Delaware hospitals prepare as COVID cases, hospitalizations continue to surge
Delaware’s COVID-related hospitalizations are nearing the records set this spring. But the state’s hospitals are not yet at capacity.
COVID hospitalizations hit 322 this weekend — the highest since they peaked at 337 in late April.
“We are facing a serious situation that promises only to get worse in the weeks ahead,” Gov. John Carney said in a statement Saturday.
Carney has said the state’s total hospital capacity for COVID patients is between 400 and 500, and that the limiting factor will likely be staffing.
According to the state, ICU beds are still less than 75 percent occupied, and hospitals in general are less than 98 percent full, which is considered typical. The state also considers its supply of ventilators “stable.”
ChristianaCare, Beebe and Bayhealth hospital systems all report they’re not at capacity yet.
But Bayhealth has seen a surge of patients at its Kent County Campus—says Dr. Gary Siegelman, the chief medical officer.
“The Kent numbers have actually tripled in the last two weeks,” Siegelman said.
Bayhealth’s Kent County campus had 24 COVID patients Nov. 24, Siegelman says, and now has 72 to 80.
“Overall, we’re busy at the campuses, we have some patients now we’re holding in the emergency department waiting for beds, and that’s partly due to high volume, it’s partly a process of taking more time to clean the COVID beds,” Siegelman said.
If COVID hospitalizations continue to increase at the same rate, Bayhealth may need to “make some decisions” within the next week or two, Siegelman says. Those decisions may include expanding beds at the Kent County campus or transferring patients to Sussex County. Bayhealth is licensed for about 380 beds total, and could create surge capacity of about 100 additional beds in “makeshift spaces” if needed.
Siegelman describes capacity as a combination of beds, staff and supplies. He says Bayhealth is not yet short staffed, and has sufficient personal protective equipment including N95 masks and gloves. But he says rapid coronavirus tests have been in short supply.
Bayhealth may look to cancel elective procedures that require an overnight stay at some point — but Sussex County-based Beebe does not plan to.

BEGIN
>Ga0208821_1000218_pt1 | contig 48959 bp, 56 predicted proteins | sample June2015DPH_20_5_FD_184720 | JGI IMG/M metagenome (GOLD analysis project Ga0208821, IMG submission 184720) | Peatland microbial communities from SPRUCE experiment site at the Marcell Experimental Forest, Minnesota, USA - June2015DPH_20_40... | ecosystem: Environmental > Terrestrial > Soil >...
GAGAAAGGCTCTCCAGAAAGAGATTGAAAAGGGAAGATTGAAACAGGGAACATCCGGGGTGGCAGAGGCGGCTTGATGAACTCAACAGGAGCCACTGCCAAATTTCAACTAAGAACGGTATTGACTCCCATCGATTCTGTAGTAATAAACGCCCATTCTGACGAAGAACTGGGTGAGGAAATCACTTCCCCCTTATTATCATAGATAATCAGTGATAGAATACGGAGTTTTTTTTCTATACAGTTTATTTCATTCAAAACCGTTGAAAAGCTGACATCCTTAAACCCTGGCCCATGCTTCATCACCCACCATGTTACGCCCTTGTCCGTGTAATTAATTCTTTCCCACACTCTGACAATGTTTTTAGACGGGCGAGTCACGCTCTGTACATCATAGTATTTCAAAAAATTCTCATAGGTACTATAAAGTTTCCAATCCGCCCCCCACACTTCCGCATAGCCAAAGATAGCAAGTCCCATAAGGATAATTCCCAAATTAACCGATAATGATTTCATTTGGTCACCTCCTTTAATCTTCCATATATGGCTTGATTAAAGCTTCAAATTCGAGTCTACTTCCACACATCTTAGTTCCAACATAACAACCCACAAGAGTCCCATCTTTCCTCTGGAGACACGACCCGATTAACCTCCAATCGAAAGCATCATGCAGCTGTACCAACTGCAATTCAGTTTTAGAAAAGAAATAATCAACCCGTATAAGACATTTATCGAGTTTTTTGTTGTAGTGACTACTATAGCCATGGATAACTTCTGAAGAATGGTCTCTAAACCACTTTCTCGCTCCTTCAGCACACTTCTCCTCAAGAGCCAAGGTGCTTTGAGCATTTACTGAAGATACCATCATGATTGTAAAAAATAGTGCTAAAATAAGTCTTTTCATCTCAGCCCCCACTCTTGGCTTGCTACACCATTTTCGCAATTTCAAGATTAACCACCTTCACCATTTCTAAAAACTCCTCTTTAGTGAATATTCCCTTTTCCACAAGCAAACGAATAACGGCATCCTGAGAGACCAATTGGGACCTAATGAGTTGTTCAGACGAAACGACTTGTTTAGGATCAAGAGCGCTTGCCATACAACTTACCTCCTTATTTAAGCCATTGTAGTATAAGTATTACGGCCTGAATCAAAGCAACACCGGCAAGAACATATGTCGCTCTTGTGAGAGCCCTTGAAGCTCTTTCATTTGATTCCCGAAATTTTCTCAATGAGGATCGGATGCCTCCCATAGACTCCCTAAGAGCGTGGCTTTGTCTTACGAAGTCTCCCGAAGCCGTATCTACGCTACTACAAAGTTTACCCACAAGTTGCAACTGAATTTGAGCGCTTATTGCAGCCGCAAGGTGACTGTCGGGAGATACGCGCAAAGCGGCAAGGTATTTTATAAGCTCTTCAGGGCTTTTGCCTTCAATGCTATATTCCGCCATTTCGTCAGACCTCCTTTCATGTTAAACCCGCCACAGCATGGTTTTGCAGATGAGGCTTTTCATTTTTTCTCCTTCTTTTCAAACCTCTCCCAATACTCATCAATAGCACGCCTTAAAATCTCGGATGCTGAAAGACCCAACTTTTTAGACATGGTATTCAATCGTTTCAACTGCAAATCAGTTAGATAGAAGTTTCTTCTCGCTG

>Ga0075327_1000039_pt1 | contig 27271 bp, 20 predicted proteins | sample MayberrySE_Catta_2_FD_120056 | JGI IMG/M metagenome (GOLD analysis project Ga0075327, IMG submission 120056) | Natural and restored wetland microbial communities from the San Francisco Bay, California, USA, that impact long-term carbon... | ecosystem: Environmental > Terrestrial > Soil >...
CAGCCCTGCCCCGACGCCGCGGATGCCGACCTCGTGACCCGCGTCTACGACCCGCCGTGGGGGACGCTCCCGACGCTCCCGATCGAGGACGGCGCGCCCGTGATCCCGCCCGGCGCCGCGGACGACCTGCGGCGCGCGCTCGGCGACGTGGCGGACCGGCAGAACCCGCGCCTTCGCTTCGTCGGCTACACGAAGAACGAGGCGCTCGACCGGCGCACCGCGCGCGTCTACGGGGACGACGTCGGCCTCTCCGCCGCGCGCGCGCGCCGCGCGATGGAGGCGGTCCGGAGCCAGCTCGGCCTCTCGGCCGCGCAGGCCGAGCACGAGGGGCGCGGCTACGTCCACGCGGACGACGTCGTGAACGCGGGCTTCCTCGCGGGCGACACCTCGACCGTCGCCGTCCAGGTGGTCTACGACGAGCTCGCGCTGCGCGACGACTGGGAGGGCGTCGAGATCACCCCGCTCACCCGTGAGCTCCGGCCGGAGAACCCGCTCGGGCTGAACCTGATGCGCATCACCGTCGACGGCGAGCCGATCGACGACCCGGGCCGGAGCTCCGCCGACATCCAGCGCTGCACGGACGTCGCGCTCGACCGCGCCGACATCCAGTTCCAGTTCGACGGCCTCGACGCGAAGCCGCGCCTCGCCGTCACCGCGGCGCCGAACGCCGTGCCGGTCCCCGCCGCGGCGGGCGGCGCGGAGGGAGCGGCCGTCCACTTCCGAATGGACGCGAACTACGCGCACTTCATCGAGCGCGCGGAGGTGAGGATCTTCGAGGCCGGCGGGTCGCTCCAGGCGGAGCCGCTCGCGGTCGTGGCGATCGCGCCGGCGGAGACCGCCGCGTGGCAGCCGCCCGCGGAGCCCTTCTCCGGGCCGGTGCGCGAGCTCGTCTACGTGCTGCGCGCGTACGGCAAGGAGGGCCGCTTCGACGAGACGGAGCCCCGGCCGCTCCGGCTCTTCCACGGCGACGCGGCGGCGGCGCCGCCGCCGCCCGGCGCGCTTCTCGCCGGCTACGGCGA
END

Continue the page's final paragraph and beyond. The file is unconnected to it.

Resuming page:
“What is elective today becomes urgent potentially tomorrow and unfortunately emergent several days after in some of these cases,” Dr. William Chasanov, an infectious disease physician and [title] at Beebe. “So we have no intent to shut down elective surgeries to try, to prevent that cascade effect from occurring.”
Chasanov says Beebe is not having staffing issues yet.
“Right now we continue to have staff and team members, so that should not be a rate-limiting issue,” Chasanov said. “And we continue to have bed capacity.”
Chasanov admits it’s hard to tell what the next few weeks will look like. But he says Beebe has plans in place to reassign staff and to expand capacity in other areas of the hospital if needed.
Officials at New Castle County-based ChristinaCare believe they have capacity to “meet the needs of the community” throughout the winter. They say they continue to update the contingency plans developed this spring in coordination with state emergency management officials.
“We have the PPE in place, as well as the evidence-based protocols that have proven effective in keeping our caregivers safe,” Sharon Kurfuerst, system chief operating officer at ChristianaCare, said in a statement. “We have effective treatments for COVID-19.”
ChristianaCare’s ambulatory and virtual care teams provide care to COVID-positive patients quarantining at home, which Kurfuerst says often prevents the need for acute care. She says while the health system is “well-prepared for the surge,” the pandemic continues to take a “significant” toll on medical professionals.
“Health care workers across the nation and here at ChristianaCare have been working nonstop for months, demonstrating extraordinary compassion and dedication, under the extremely challenging circumstances created by the pandemic,” Kurfuerst said. “We urge everyone in the community to support our frontline health care workers by taking the important steps that are needed to reduce the spread of COVID-19: Wear a mask. Avoid gatherings large and small. Stay physically distant but socially connected. And wash hands or use hand sanitizer frequently.”
Beebe’s Chasanov echoes this sentiment, emphasizing the need for the public to social distance, wash hands and wear masks.
“Those three simple principles will help slow the spread of the infection and will ultimately save lives,” he said.
Correction: A previous version of this story misspelled William Chasanov's name.